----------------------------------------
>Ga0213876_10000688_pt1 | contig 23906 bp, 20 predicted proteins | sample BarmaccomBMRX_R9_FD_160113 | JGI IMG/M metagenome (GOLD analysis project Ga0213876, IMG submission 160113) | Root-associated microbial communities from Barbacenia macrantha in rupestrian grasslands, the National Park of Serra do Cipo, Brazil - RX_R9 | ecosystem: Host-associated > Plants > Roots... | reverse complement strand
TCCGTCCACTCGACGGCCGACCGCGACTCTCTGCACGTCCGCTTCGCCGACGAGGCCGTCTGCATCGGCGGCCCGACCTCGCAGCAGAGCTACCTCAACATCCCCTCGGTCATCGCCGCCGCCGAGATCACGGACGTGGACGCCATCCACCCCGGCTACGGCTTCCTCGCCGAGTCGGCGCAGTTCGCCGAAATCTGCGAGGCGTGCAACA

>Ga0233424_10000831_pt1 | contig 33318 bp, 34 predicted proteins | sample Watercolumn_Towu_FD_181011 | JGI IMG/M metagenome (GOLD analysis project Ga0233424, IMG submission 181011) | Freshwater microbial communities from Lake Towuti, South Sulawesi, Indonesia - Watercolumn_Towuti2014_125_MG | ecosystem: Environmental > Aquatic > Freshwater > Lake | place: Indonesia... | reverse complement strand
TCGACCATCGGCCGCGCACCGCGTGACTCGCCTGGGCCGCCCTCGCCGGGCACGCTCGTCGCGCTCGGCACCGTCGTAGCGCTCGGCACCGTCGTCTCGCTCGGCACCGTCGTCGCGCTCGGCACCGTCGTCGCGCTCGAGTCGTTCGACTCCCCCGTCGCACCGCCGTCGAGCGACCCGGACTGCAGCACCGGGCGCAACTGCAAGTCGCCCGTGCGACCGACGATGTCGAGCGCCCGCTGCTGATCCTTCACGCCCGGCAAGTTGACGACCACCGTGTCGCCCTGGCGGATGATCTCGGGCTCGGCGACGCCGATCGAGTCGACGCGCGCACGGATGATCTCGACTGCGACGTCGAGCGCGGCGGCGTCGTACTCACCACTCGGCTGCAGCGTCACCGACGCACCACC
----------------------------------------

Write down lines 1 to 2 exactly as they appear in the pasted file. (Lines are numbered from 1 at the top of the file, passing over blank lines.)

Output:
>Ga0213876_10000688_pt1 | contig 23906 bp, 20 predicted proteins | sample BarmaccomBMRX_R9_FD_160113 | JGI IMG/M metagenome (GOLD analysis project Ga0213876, IMG submission 160113) | Root-associated microbial communities from Barbacenia macrantha in rupestrian grasslands, the National Park of Serra do Cipo, Brazil - RX_R9 | ecosystem: Host-associated > Plants > Roots... | reverse complement strand
TCCGTCCACTCGACGGCCGACCGCGACTCTCTGCACGTCCGCTTCGCCGACGAGGCCGTCTGCATCGGCGGCCCGACCTCGCAGCAGAGCTACCTCAACATCCCCTCGGTCATCGCCGCCGCCGAGATCACGGACGTGGACGCCATCCACCCCGGCTACGGCTTCCTCGCCGAGTCGGCGCAGTTCGCCGAAATCTGCGAGGCGTGCAACA